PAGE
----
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DreamWorks May Announce Playa Vista Deal

Development: The film company clears a three-year hurdle in building a studio with $20-million purchase, sources say.


After more than three years of delays and frustrations, DreamWorks SKG is expected to announce this week that it has finally purchased 47 acres at Playa Vista, the biggest step in the company's efforts to build Hollywood's first major studio lot since the Great Depression.

The $20-million purchase--paid with $13 million in cash and a $7-million note--could be announced as early as today or Tuesday. Sources said the sale closed late last week, but some minor technical delays have prevented it from being legally recorded and announced.

DreamWorks, formed by director Steven Spielberg, longtime studio executive Jeffrey Katzenberg and entertainment mogul David Geffen, first announced in 1995 that it planned to build a studio home on the same industrial site south of Marina del Rey where Howard Hughes built his infamous "Spruce Goose" airplane in the 1940s.

But the project--the highest-profile segment of a larger 1,087-acre commercial and residential development--quickly became bogged down and numerous times appeared close to unraveling, due mostly to such factors as infighting among the various interests and financial difficulties.

At one point last year, DreamWorks threatened to pull out of the project when talks hit a standstill. But in November, DreamWorks and Playa Capital Co. disclosed an agreement that paved the way for the formal sale of the land this week.

Sources said the buyer of the property will be Studio Land, a partnership formed by the DreamWorks principals to handle the land deal. In addition to Spielberg, Geffen and Katzenberg, sources said billionaire Paul Allen--the largest investor in DreamWorks--will be a partner as well.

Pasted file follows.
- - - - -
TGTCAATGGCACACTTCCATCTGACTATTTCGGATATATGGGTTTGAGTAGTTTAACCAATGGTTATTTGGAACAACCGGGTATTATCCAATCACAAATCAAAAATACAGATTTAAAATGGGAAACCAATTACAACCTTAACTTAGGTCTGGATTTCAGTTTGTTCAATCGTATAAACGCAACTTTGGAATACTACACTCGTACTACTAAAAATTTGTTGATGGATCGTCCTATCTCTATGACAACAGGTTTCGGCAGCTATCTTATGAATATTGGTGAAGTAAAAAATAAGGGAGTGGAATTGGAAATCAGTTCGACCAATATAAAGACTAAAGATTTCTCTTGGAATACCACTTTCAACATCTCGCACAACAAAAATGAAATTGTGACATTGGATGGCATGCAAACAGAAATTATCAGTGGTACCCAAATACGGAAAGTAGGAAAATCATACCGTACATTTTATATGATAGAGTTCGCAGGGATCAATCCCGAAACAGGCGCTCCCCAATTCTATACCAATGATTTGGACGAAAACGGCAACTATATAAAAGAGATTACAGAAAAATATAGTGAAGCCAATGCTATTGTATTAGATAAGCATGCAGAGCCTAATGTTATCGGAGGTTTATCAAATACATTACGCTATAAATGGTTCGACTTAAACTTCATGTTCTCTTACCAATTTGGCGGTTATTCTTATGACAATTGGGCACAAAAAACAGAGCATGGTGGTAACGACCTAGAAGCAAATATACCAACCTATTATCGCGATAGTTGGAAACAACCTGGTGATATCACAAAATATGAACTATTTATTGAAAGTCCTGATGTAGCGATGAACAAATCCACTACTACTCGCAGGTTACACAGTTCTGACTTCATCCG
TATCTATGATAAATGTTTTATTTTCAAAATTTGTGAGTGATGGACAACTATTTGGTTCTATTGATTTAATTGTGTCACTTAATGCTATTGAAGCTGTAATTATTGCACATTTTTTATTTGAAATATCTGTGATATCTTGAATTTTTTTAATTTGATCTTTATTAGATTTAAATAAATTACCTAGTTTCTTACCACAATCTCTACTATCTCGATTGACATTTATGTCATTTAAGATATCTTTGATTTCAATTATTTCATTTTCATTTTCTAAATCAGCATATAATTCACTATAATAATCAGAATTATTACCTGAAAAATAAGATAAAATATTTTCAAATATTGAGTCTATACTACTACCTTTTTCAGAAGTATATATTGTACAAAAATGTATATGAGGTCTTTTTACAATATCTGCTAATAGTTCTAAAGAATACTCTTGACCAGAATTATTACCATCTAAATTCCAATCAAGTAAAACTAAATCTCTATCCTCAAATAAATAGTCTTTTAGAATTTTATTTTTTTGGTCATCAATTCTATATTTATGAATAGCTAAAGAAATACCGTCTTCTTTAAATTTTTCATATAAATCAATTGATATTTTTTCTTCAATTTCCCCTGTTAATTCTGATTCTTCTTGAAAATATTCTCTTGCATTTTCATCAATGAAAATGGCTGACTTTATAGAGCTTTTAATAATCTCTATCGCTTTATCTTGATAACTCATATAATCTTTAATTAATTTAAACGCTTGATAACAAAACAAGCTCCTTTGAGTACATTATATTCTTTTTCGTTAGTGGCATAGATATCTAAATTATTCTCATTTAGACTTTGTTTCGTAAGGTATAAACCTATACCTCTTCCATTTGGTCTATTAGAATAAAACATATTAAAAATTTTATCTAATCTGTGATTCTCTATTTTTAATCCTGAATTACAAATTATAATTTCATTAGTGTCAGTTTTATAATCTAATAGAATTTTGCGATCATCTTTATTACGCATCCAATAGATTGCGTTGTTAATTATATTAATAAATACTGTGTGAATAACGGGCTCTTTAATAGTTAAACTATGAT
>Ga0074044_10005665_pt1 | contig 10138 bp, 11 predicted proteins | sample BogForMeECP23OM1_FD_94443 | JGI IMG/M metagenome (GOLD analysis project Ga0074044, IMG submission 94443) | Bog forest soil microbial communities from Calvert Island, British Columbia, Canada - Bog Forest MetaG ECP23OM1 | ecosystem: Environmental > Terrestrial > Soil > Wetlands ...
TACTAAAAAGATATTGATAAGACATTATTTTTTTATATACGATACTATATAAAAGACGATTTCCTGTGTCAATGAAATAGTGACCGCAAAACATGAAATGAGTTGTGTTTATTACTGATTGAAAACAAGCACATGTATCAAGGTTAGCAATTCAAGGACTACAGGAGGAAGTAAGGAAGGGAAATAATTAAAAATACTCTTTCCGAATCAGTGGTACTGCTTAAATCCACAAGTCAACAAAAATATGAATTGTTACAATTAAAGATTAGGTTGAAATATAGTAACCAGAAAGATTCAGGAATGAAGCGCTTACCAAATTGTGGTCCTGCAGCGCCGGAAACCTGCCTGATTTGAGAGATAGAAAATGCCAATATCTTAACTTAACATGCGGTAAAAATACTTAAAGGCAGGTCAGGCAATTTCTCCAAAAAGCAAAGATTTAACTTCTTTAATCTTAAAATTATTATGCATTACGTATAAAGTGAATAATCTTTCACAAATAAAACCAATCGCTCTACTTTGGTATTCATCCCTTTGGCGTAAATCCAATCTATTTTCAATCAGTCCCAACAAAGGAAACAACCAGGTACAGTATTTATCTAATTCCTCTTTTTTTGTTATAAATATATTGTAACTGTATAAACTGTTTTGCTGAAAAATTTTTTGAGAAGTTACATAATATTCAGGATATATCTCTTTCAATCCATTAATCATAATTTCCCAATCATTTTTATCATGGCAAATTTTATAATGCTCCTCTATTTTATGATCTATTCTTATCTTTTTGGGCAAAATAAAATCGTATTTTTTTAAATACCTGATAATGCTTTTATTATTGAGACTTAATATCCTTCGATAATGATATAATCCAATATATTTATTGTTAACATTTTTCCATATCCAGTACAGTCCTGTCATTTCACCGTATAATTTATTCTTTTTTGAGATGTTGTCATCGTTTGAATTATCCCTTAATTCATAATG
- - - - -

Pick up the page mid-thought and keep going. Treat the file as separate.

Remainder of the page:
The seller is Playa Capital--developer of the overall Playa Vista project. Its partners include Los Angeles-based financier Pacific Capital Group, the Union Labor Life Insurance Co., financial company Oak Tree Capital Management and two top Wall Street investment banks--Goldman, Sachs & Co. and Morgan Stanley, Dean Witter & Co.

The next step will be for DreamWorks, which has said it hopes to move into Playa Vista in 2001, to finish its final plans and get needed government approvals, as well as to line up financing for building the studio. One source close to the project estimated the cost to build the studio at $275 million, although another source close to DreamWorks said that projection was a little high.

Sources said two possible methods of financing include a consortium of banks or funding from two of the Playa Vista project partners, Pacific Capital and the union pension fund.

One outstanding issue that has apparently been resolved involves original developer Robert Maguire. He had been feuding with DreamWorks and eventually was removed from his central role in the development by Playa Capital's partners. Sources said Playa Capital has worked out a deal to placate Maguire and allow him to develop the commercial portion of Playa Vista unrelated to DreamWorks.

The overall Playa Vista project has been championed by Los Angeles city officials, who have pledged more than $70 million in tax breaks and transportation improvements if DreamWorks could be attracted to the site because of the high-paying jobs the entertainment company would bring.

But the project has also met with strong resistance from some community and environmental groups who believe it could damage the nearby Ballona Wetlands.

Restoration work on 16.1 acres of wetlands--required of the developers--has been temporarily stopped by a court order now under appeal that stemmed from a lawsuit brought by opponents.

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